Education 

In Bilin Township there are two high schools, [one of which is] called Karen Thoo Lei High School also known as Kwee Lay High school. In this school most male and female teachers are from the [Karen Education Department[3] affiliated] KTTC [Karen Teacher Training College], and after they graduate from the KTTC, they teach at Kwee Lay High School. These male and female teachers get paid a salary of over 100,000 kyat (US $100.60)[4] per year. These teachers do not complain [about the small salary]; they try to teach as well as they can for the love of their people. As for Lay Kay High School, it is just like a Burma government school because the teachers from the Burma government teach in this school, and these teachers receive a full monthly salary.

Conclusion

This is a biannual situation update. The information that I mentioned above, I have seen it and know that the villagers had to suffer and that teachers [in the area] receive support from different sources.  

Footnotes

[1] KHRG trains community members in eastern Burma/Myanmar to document individual human rights abuses using a standardised reporting format; conduct interviews with other villagers; and write general updates on the situation in areas with which they are familiar.  When writing situation updates, community members are encouraged to summarise recent events, raise issues that they consider to be important, and present their opinions or perspective on abuse and other local dynamics in their area.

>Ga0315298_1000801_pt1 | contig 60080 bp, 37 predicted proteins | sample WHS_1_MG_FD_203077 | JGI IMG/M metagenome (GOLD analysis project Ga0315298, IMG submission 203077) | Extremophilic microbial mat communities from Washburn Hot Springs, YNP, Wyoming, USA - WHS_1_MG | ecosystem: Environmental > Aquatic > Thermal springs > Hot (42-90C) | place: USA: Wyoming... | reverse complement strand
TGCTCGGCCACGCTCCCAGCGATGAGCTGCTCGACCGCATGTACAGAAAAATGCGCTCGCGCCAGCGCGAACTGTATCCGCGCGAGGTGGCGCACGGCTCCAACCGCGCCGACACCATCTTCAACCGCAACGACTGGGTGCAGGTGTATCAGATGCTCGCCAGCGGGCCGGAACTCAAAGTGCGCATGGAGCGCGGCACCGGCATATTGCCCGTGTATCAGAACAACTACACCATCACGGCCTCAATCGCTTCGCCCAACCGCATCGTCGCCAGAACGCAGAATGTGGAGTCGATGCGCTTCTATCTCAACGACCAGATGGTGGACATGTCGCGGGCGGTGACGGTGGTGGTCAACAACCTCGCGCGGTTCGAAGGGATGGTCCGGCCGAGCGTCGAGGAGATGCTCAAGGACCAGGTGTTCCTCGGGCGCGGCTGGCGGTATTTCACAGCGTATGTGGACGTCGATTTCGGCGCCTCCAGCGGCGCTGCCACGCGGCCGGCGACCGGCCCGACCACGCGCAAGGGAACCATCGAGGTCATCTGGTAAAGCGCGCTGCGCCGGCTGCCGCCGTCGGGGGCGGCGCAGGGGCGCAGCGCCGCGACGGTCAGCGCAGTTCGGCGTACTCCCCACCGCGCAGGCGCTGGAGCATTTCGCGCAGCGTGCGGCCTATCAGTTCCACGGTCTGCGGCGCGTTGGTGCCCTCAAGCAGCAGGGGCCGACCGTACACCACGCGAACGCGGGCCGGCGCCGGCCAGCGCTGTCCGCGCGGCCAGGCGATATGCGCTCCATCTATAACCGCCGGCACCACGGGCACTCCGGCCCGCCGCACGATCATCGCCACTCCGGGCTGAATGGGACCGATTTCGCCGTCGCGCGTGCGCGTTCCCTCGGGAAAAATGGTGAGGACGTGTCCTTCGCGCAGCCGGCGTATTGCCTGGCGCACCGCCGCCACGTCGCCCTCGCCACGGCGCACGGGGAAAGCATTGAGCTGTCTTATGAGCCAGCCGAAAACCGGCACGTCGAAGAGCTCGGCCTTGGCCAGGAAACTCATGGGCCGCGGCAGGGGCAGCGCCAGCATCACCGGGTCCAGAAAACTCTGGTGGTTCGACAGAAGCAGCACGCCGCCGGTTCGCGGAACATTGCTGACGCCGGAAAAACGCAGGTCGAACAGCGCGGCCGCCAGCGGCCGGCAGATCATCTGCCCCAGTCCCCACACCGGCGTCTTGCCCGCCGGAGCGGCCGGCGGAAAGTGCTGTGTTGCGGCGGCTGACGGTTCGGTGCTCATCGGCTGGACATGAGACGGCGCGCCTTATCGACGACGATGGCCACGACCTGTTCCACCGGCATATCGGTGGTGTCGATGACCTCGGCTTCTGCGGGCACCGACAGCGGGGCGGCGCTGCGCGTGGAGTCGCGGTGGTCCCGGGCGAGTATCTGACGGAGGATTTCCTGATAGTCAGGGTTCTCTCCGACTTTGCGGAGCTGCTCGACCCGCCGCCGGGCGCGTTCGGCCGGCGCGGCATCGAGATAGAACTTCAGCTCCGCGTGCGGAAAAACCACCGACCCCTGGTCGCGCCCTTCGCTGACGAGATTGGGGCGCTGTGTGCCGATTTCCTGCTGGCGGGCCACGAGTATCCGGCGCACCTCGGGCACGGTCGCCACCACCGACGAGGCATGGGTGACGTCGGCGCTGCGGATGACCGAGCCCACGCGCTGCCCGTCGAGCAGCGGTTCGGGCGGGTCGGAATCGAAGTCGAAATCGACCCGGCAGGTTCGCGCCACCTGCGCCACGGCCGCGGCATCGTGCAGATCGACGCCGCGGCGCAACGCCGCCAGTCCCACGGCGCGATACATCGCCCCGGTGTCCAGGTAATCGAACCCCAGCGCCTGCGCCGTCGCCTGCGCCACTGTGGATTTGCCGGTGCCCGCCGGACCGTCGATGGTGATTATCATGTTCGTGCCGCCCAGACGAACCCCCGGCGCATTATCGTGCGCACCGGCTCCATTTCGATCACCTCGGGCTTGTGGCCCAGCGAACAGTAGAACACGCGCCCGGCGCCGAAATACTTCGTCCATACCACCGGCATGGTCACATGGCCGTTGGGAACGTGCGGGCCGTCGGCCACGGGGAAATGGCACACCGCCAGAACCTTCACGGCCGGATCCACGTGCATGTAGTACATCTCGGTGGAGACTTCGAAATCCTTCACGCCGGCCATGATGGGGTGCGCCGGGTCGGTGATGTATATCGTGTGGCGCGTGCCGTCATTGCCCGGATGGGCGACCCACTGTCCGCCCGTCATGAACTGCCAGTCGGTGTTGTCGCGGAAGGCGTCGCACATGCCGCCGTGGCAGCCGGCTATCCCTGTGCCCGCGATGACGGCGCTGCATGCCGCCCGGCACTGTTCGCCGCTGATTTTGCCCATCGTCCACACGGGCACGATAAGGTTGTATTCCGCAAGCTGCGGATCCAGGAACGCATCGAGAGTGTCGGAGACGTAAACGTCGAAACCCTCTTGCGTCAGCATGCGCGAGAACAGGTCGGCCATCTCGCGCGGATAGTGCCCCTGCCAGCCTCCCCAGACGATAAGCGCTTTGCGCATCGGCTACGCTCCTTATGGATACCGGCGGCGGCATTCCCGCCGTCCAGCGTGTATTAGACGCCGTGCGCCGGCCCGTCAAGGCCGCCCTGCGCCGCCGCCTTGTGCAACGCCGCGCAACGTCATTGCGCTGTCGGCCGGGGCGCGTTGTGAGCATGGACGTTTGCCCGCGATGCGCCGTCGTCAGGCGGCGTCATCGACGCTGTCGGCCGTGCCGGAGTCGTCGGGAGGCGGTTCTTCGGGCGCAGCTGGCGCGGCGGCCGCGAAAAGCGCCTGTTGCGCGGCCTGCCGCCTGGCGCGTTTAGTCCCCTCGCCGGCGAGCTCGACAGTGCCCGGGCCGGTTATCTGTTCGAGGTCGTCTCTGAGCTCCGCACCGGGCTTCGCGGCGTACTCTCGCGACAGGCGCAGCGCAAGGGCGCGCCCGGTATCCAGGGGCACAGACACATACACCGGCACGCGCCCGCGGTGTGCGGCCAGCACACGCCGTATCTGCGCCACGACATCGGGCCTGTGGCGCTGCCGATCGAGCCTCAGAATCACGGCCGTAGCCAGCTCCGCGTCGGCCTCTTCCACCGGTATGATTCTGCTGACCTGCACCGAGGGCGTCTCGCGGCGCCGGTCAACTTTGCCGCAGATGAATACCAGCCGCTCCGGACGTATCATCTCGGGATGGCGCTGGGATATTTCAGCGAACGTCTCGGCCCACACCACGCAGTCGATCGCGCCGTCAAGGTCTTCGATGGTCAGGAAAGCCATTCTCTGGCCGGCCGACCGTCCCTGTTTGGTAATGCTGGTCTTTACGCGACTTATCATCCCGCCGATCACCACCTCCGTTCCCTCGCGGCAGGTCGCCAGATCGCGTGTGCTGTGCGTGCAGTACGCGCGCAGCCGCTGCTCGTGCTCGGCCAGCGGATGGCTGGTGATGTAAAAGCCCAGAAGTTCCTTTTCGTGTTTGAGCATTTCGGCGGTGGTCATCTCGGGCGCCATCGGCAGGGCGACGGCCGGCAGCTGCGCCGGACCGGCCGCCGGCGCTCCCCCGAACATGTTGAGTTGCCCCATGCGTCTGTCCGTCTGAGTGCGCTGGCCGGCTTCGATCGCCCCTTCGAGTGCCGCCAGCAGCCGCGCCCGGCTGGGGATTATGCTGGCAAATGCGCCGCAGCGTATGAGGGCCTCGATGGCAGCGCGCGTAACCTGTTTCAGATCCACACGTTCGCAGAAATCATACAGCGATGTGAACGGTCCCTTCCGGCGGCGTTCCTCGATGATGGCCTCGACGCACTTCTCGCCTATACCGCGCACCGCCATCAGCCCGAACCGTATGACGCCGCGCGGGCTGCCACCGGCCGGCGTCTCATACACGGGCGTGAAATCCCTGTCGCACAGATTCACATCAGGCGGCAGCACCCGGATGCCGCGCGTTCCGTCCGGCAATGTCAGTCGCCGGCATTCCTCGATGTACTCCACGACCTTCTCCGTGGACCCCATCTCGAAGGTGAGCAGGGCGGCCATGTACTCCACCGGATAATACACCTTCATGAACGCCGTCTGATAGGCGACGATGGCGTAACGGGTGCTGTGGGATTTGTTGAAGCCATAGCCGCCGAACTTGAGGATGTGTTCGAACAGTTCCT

[2] In order to increase the transparency of KHRG methodology and more directly communicate the experiences and perspectives of villagers in eastern Burma/Myanmar, KHRG aims to make all field information received available on the KHRG website once it has been processed and translated, subject only to security considerations. For additional reports categorised by Type, Issue, Location and Year, please see the Related Readings component following each report on KHRG’s Website.

[3] The Karen National Union's Education Department. The main goals of the KED are to provide education, as well as to preserve Karen language and culture. During the civil war in Burma/Myanmar the KED became the main organisation providing educational services in the KNU controlled areas in Southeast Burma/Myanmar. The KED also previously oversaw the educational system in the seven refugee camps along the Thai-Burma/Myanmar border, however in 2009 these activities were restructured under the Karen Refugee Committee – Education Entity (KRCEE). See "Conflict Erupts over Govt teachers deployed to KNU areas," Karen News, August 20th 2013 and the KRCEE website:  "Who Are We," accessed February 6th 2014.

[4] All conversion estimates for the kyat in this report are based on the October 16th official market rate of 994 kyat to the US $1.